The next step involves the transformation of the conspicuous white foam into a naturalistic dirt bank. Coconut bark substrate is the main component of the wall covering and can be purchased at most pet stores. Usually sold in brick form, it must be soaked in water (follow the directions on the package) and allowed to expand. The wet coconut substrate must then be spread out over a counter or on several trays and allowed to dry completely, which may take a few days. The dry coconut bark is applied using silicone sealant, sold in the plumbing section of home improvement stores. It is available in many colors; be sure to purchase either black or brown so that any areas exposed over the years are not the white color of the foam. Do not try to cover all of the spray foam in a single setting; it is best to finish small sections daily. A 10-gallon tank may take only two 1-hour sessions, but a 55-gallon tank (below) may take five or six applications. Creating a beautiful terrarium takes weeks; don’t rush it. Apply the silicone using rubber gloves, completely covering all of the spray foam in the area being worked on. After liberally applying silicone to an area of the foam, take handfuls of the coconut substrate and gently press it into the silicone. After the section is completely covered in silicone and coconut substrate, it must be allowed to dry for 24 hours.
The substrate is essential for the proper functioning of a terrarium, especially nutrient cycling. Proper drainage is a step often overlooked by novices. In planters and across any flat areas that will contain plants, begin with a thin layer of pea gravel (1–2 cm for a 30–55 gallon aquarium) and increase the depth of this layer as the size of the terrarium increases. Before putting the pea gravel in the terrarium, it should be washed to prevent the build-up of sediment in the water reservoir. Gravel is easily washed using a small bucket (3–6 L) and hose or faucet. The gravel is rinsed while churning it with your hands and pouring out the dirty water. Once the water in the bucket is clear, the gravel is ready to be put in the terrarium. Above the pea gravel, place a thin layer of cypress mulch (this will help keep the soil mixture from infiltrating the gravel). Above the cypress mulch is a layer of soil. I recommend a mixture of 25% sphagnum moss, 25% coconut bark, and 50% loam soil. The sphagnum moss is an important source of acidity, and its percentage can be adjusted depending on the preferred acidity of the plants and animals.
The lid can be made from glass and egg-crate panel wrapped in fiberglass screen. To keep humidity levels high, 80% of the top is covered with glass and the remaining 20% with the egg-crate panel covered in fiberglass screen for good air flow (Figure 4). Most home improvement stores will cut to custom dimensions for a snug fit. A small handle can be fastened to the glass using silicone, which allows easy access when feeding captives and watering plants.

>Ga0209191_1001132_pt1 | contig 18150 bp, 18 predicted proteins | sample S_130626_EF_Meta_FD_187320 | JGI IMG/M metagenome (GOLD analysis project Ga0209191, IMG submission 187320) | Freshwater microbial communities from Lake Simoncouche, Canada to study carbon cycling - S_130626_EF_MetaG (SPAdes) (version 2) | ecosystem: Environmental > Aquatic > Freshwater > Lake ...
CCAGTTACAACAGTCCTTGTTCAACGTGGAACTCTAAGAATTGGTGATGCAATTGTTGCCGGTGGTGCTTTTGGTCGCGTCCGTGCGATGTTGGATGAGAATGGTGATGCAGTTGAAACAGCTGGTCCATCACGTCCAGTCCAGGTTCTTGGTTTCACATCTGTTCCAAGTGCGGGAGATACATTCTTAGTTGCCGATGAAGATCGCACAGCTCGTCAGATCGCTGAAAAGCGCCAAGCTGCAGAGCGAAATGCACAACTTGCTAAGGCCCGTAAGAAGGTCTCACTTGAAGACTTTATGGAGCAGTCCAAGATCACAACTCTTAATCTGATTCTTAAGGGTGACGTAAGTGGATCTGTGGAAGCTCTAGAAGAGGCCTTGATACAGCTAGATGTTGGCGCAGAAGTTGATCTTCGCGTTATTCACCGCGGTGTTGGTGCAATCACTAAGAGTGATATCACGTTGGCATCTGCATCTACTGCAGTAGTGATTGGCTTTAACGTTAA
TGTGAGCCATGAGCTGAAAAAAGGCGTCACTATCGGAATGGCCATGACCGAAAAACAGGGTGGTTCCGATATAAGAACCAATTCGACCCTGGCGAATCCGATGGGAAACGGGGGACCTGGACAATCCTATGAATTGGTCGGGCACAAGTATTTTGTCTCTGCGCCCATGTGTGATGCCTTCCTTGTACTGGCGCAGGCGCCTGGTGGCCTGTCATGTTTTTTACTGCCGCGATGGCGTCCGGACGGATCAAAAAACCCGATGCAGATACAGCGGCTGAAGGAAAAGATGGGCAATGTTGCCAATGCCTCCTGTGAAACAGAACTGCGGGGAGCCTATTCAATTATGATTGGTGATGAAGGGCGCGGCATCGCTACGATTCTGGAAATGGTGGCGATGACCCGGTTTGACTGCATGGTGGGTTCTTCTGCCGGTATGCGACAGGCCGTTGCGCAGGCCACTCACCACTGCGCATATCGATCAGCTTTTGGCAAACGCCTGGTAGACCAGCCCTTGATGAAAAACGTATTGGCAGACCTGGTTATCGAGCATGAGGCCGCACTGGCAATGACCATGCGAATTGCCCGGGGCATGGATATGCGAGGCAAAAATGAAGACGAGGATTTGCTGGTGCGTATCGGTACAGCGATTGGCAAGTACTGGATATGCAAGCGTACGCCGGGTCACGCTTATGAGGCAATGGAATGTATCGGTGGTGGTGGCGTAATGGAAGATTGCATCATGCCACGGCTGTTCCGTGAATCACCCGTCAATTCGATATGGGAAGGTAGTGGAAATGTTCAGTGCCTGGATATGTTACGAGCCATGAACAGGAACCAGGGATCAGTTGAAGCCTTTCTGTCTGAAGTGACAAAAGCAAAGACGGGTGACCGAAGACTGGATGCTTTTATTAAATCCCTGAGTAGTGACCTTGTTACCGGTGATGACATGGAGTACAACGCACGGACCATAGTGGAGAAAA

Introducing Plants & Animals
Now that the hard work is over, it is time to introduce living organisms. By utilizing the planters and available floor space, even a 20-gallon terrarium can easily house a dozen species of plants. Epiphytes are a great choice because they don’t require soil. Air plants are epiphytes that grow on trees, rocks, and dead branches and receive all their nutrients from the atmosphere through openings called “trichomes.” These plants are only a few dollars apiece and can be purchased online. Another advantage to this group of plants is how easily they can be attached to the foam walls using large staples (push them in, don’t use the staple gun!). Bromeliads are also a nice addition to terrestrial aquariums, as they offer an aquatic refuge appreciated by many animals. Occasional pruning helps prevent the loss of diversity through a single species outcompeting the others. After adding plants, animals can be introduced. When choosing which species to place in the terrarium, try to pick diurnal species that lend themselves to easy observations. Poison dart frogs are a great taxon to consider, as they are active throughout the day and can be fed fruit flies, which are easily cultured in the classroom. Although this group of frogs can be extremely toxic, they sequester their toxins from their food items and are harmless in captivity (Figure 5).
Water features not only create a more attractive terrarium but help maintain water quality and humidity and may be needed for reproduction of captives. Streams, pools, and waterfalls can be readily made using hardware cloth and foam. Hoses for moving water can be foamed into place. The frog terrarium example has two water features, although they are difficult to see in the photo. There is a stream that begins in the back left and continues to the pool on the bottom right of the tank. The line feeding the stream was divided, and a second hose supplies a cascading waterfall on the right-hand side of the tank that fills the same shallow pool the stream empties into. A canister filter can be used to power these simple water features, and cleaning these filters once weekly ensures high water quality. The return hose for the filter can be fed through the back corner of the lid to the water reservoir (Figure 4).
The technique outlined above not only produces beautiful terrariums, but more mobile ones that are a fraction of the weight of traditional terrariums. Water quality is always a concern when using synthetic products in animal enclosures. Although I was unable to find any information on the leaching of these materials, I have seen no evidence of contamination while keeping amphibians in similar enclosures for more than 8 years; in fact, amphibian reproduction has occurred several times over the past 8 years in exhibits made with the same materials. One exhibit created for a rare newt species at the zoo actually helped induce breeding (a first-time breeding for the Fort Worth Zoo). The longevity of these materials has also proved to be exceptional: after 5 years, my dart frog terrarium looks as good as the day it was made!
Available at home improvement stores:
Plastic egg-crate light cover
Available at pet stores
Coconut bark substrate
Starter fly cultures
Fruit fly medium